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Ramit learns to dance

Ramit Sethi

Confession: In high school, realizing I was an awkward guy, I asked my friend Christina to teach me how to dance. She took pity on me, put on some Blackstreet, and showed me how to dance one-on-one in her room. I don’t know how girls learn to dance, but guys aren’t magically born with the ability to grind.

I bring this up because yesterday, I wrote about the myth of simply following your passion. If Christina loved dancing, could she turn that into something more than just a random interest?

Some passions will never be more than a pet interest — for example, nobody would ever buy my dream course, 60 Days to Habanero. Please stop emailing me to tell me you’d buy it, then revealing you actually never pay for books and instead get them from the library. You are not a customwer.

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On the other hand, a lot of you sent me your list of passions. Things like:

  • “Teaching Junior soccer have been doing this for 7 years volunteer” (Liam)
  • “Horses and animals” (Sally)
  • “My biggest passion is making house music and I get a kick out of making things easier and understandable, not going by the book. Not sure if that’s a passion tho. (Dennis)

The good news is each of these people could turn their passion into something much bigger — even a 6-figure business if they wanted to.

If you have vague passions like “Good at communication” or “Interested in relationships,” you can actually turn that into something much more useful and helpful to the world. And if you want to generate a profit from what you already know, you can do that.

Look at this example of passion to profit

Let’s take a random passion: dancing.

Remember how I told you that I asked my high-school friend Christina to teach me how to dance? It was just something she was interested in. But can you turn a weird random talent like that into a business?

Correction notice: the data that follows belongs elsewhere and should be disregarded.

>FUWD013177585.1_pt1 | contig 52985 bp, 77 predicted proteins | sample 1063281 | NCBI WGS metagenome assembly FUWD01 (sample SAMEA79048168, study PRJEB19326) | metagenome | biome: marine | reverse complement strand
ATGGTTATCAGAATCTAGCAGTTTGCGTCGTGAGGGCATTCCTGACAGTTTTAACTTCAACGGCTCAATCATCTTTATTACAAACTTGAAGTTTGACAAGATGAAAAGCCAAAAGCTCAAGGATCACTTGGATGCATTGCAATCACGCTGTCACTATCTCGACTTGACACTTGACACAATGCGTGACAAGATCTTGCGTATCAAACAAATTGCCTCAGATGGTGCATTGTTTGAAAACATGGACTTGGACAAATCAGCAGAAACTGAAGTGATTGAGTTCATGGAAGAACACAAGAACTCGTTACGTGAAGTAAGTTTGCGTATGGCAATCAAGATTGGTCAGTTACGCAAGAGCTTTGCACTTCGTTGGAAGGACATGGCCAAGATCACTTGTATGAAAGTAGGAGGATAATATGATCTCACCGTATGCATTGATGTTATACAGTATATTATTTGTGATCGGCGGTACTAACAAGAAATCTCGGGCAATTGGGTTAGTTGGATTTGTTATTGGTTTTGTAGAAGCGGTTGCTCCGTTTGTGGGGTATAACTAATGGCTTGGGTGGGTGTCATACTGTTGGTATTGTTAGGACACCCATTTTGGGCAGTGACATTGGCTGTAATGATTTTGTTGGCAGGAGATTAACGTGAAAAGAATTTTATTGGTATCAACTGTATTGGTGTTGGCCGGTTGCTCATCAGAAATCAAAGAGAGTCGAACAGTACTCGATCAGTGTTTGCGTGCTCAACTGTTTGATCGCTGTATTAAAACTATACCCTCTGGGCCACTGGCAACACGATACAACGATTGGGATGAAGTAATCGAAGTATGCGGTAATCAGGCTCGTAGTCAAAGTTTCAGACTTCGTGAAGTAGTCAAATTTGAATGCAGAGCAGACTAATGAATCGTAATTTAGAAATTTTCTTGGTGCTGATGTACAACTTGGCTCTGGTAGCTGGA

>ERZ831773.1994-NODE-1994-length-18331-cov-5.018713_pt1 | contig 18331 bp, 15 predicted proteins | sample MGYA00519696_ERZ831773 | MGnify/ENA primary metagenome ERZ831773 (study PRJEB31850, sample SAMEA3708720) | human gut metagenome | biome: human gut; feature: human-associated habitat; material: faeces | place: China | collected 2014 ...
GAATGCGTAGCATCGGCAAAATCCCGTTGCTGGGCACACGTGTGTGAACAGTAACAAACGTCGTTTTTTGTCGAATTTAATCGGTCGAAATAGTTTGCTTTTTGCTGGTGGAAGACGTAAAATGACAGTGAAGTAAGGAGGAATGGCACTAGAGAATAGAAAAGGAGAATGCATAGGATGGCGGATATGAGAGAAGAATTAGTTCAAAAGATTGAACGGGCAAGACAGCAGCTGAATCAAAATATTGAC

Meet IWT reader Ben, a circus performer (yes, really) who was making minimum wage. I flew him into my studio to share his story.

Ben liked his job, but he also happened to be a pretty good dancer. What do you do with that? For most people, it just remains a hobby, a random interest, while they pine away wondering what to do with their “passion.”

He stopped and applied IWT principles to turn his passion into something more. We showed him how to take skills he already had, amplify them, and convert them to profit.

The result:

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bibenweston

To speaking at a TED event:

He even got me to dance in a public dance-off:

ramitbendanceoff

Best of all, this is what Ben loves to do. He turned one of his passions into an income stream that paid up to $275/hour.

What you can apply from Ben’s story

Ben did lots of things differently from most people, who wait for their passion to fall from the sky. These choices are a good model for figuring out how to get paid to do what you love.

  1. He didn’t quit his job to chase a dream of dancing on Broadway. He kept his day job, started slow, and tested his idea out.
  2. He didn’t say “But I need credentials! I can’t teach dance unless I go to Juilliard!” He just learned enough to help guys who wanted/needed help — and were willing to pay.
  3. He made his business about other people. If you listen to him tell his story, his first idea to teach acrobatics bombed. But once he made his business less about him and more about other people’s problems, he started getting clients all over the country.
  4. He didn’t wait for an idea to come to him — he learned how to find one. Ben didn’t sit around and hope a great idea would just fall from the sky. He followed a proven, step-by-step system to find an idea and get paid to do what he loved. (See more examples of successful students.)

That’s a key difference between average people and top performers. Most people wait around for “inspiration,” but inspiration is for amateurs. Top performers don’t rely on it. They look for proven steps to overcome whatever is holding them back.

Over the years, we’ve created a system that shows you step-by-step how to earn money doing work you love. It’s the system Ben followed. It’s the system Julia (the caricature artist we talked about yesterday) used to go from $8/hour to 6 figures a year.

Next Tuesday, 8/25, I’m going to teach you how this works.

It doesn’t matter if you have no idea, no “marketable skills,” and know nothing about business. You’ll learn how to use skills you already have to find a profitable idea and start earning an extra $1,000/month (or more) on the side.

 

P.S. Remember what I said about the Year of More: You have permission to want more. Let other people worry about cutting back on everything. We’ll focus on expanding the pie and unapologetically going after what we want.

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